import argparse
import sys
from gettext import gettext as _

class ArgumentParser(argparse.ArgumentParser):
    skip_list = []

    def error(self, message):
        # Let's see if we are missing arguments
        if message.startswith('the following arguments are required:'):
            missingArgs = message.split('required: ')[1].split(', ')
            newArgs = []    # Creating a list of whatever we should not skip but is missing
            for arg in missingArgs:
                if arg not in self.skip_list:
                    self.skip_list.remove(arg)  # No need for it anymore
            if len(newArgs) == 0:
            else:   # Some required stuff is still missing, so we show a corrected error message
                message = _('the following arguments are required: %s') % ', '.join(newArgs)

        self.print_usage(sys.stderr)    # Original method behavior
        args = {'prog': self.prog, 'message': message}
        self.exit(2, _('%(prog)s: error: %(message)s\n') % args)

The new method first checks whether the error is because arguments are missing from the command line (see here for the code that generates the error). If so, the method gets the names of the arguments from the error message and puts them into a list (missingArgs).

Then, we iterate over this list and check which arguments should be skipped, and which are still required. To determine which arguments to skip, we compare them against skip_list. It is a field in our ArgumentParser subclass that should contain the names of the arguments to skip even when they are required by the parser. Please note that arguments that happen to be in skip_list are removed from it when they are found.

If there are still required arguments that are missing from the command line, the method throws a corrected error message. If all the missing arguments should be skipped, however, the method returns.

WARNING! The original definition of ArgumentParser.error states that if it is overridden in a subclass it should not return, but rather exit or raise an exception. Therefore, what is shown here is potentially unsafe and may cause your program to crash, your computer to catch fire or worse - IT MAY EVAPORATE ALL YOUR TEA. However, it seems like in this particular case (missing required arguments) it is safe to return from the method. But it might not be. You have been warned.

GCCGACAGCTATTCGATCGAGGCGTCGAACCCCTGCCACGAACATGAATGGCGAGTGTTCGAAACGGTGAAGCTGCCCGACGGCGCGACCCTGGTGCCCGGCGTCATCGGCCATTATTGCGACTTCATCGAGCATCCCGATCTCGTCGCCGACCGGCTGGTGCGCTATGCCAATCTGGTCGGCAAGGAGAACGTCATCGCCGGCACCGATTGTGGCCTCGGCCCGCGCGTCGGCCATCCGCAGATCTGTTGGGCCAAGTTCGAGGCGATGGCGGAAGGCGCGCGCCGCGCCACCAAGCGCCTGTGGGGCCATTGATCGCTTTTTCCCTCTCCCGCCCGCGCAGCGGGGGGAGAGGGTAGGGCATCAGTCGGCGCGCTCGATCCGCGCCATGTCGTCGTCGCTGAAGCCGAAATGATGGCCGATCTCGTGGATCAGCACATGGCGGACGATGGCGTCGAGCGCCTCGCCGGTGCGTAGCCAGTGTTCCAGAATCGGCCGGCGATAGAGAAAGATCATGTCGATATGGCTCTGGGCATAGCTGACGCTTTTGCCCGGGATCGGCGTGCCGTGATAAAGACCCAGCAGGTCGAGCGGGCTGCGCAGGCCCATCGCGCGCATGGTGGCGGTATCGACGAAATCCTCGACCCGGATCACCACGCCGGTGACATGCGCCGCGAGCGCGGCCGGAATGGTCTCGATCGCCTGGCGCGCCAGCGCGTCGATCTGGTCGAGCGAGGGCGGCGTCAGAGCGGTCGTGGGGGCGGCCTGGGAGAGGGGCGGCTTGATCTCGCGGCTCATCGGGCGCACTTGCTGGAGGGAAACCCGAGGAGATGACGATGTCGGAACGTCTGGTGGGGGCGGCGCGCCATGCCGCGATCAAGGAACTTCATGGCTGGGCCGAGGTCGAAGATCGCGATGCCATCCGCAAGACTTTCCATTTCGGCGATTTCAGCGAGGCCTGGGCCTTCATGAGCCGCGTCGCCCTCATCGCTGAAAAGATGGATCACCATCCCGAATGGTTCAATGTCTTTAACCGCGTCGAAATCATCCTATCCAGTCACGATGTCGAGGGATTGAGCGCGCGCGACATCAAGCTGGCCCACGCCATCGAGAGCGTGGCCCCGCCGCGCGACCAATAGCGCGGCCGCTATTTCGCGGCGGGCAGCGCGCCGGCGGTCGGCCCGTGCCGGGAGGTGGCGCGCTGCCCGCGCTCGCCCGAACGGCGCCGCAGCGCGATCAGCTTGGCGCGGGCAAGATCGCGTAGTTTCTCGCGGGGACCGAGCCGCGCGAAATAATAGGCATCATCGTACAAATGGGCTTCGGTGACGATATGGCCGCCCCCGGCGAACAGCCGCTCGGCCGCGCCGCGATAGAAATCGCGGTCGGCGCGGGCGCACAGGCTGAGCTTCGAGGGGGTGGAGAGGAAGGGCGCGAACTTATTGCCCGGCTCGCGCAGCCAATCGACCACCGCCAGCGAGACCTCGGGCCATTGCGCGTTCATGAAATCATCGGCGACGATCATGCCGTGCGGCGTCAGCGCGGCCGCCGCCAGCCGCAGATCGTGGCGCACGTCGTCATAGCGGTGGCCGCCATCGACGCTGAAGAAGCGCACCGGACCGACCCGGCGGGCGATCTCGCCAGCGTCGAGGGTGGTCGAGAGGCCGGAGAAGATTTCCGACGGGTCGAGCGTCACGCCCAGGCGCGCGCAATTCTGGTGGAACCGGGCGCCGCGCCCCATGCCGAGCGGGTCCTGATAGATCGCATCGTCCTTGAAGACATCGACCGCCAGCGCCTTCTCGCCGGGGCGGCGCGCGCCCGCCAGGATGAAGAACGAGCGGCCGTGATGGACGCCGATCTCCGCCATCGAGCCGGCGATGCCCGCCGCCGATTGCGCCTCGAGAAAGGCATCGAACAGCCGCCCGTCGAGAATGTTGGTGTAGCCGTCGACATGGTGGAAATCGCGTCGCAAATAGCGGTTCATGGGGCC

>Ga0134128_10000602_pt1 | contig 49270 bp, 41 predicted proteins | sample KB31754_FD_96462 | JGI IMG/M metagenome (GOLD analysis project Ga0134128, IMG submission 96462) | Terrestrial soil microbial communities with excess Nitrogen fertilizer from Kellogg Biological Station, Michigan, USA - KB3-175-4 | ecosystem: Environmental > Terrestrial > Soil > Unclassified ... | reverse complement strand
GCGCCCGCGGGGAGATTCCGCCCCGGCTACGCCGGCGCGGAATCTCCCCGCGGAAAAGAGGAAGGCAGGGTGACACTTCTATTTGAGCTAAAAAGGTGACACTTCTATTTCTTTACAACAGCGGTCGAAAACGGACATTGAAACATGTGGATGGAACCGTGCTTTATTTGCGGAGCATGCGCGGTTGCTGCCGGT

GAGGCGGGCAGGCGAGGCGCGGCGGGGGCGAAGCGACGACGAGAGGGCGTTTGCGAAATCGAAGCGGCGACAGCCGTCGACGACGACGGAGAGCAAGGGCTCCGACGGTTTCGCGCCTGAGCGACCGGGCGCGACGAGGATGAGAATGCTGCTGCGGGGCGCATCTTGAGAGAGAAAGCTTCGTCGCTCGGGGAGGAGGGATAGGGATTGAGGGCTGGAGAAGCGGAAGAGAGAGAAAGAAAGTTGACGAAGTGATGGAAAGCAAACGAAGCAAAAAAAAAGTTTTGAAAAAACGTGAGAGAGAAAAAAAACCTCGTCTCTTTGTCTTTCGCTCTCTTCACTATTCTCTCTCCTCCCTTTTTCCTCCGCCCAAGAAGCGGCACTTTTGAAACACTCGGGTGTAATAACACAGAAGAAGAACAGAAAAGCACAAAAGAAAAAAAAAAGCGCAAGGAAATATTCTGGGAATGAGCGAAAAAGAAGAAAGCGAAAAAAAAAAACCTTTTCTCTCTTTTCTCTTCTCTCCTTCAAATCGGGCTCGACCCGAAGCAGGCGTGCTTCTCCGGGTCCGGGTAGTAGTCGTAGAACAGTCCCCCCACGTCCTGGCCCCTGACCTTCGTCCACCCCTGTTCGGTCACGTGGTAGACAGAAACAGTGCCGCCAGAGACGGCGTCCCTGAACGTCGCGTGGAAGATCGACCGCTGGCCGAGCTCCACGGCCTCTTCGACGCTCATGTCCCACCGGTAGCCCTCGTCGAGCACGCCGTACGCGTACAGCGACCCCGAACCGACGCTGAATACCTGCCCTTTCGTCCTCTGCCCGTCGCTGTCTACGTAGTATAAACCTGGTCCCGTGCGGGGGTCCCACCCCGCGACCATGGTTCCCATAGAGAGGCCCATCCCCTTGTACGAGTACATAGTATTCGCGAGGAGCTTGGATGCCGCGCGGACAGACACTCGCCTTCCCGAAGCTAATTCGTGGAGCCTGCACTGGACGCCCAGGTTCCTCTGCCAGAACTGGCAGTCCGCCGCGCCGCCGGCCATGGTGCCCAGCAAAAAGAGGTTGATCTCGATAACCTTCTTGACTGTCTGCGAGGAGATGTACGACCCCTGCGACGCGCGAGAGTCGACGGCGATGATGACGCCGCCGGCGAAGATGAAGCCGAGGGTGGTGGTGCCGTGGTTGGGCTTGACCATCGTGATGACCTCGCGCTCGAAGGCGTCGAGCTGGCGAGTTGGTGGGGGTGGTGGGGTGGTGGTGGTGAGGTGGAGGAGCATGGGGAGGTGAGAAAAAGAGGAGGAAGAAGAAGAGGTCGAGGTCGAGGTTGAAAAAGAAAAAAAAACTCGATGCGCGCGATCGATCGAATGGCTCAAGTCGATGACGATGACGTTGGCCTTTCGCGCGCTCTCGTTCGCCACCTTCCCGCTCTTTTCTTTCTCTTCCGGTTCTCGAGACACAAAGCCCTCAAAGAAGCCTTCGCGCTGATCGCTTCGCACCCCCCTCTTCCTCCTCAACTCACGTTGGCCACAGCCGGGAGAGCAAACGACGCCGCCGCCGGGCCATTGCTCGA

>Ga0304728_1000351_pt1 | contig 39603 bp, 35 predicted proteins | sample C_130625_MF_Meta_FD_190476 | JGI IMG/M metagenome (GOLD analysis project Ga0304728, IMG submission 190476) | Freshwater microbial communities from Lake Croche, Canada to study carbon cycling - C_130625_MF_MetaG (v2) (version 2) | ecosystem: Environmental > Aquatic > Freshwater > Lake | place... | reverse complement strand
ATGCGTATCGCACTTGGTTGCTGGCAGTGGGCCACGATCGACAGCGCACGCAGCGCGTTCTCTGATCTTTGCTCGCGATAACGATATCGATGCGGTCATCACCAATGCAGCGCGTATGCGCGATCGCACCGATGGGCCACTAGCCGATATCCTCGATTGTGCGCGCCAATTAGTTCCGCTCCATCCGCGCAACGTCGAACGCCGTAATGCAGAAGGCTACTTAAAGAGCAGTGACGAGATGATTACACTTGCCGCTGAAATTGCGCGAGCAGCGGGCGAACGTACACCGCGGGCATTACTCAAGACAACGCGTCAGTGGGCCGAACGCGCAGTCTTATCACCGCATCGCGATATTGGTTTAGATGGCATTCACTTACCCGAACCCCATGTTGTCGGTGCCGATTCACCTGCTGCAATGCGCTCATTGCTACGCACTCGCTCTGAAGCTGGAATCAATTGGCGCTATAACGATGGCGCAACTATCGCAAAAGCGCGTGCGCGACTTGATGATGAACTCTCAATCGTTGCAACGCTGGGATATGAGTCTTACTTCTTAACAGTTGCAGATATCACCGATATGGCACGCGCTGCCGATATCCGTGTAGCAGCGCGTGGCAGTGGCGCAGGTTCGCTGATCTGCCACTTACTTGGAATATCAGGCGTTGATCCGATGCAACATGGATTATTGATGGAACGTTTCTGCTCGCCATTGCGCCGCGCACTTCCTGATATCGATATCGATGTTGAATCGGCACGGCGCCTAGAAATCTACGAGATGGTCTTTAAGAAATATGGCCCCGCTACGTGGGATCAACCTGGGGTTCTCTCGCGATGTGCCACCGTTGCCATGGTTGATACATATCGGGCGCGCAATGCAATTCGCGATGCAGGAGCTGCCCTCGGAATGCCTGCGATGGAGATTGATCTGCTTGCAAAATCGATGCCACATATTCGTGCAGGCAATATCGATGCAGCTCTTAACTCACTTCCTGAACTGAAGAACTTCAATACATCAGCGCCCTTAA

In order to fill skip_list we could use code like this:

class SpecialHelp(argparse._HelpAction):
    def __call__(self, parser, namespace, values, option_string=None):
        for action in parser._actions:
            if action != self and action.required:

This particular class imitates the built-in help action, but instead of exiting it inserts all the remaining required arguments into skip_list.

Hope my answer helps and best of luck.

share|improve this answer
Warnings like this are always appreciated. -- "IT MAY EVAPORATE ALL YOUR TEA." –  Marcel Wilson Mar 24 at 15:05

It may be ugly, but that is what I normally do.

def print_list():
    the_list = ["name1", "name2"]
    return "{0}".format(the_list)

parser.add_argument("-l", "--list", action='version',
                    version=print_list(), help="print the list")
share|improve this answer

Is this what you are looking for?

When parse_args() is called, optional arguments will be identified by the - prefix, and the remaining arguments will be assumed to be positional:

share|improve this answer
No, I am already doing that. I want to render the positional arguments harmless when -l is specified. –  user14314 Sep 20 '11 at 11:31

Your Answer


By posting your answer, you agree to the privacy policy and terms of service.

Not the answer you're looking for? Browse other questions tagged or ask your own question.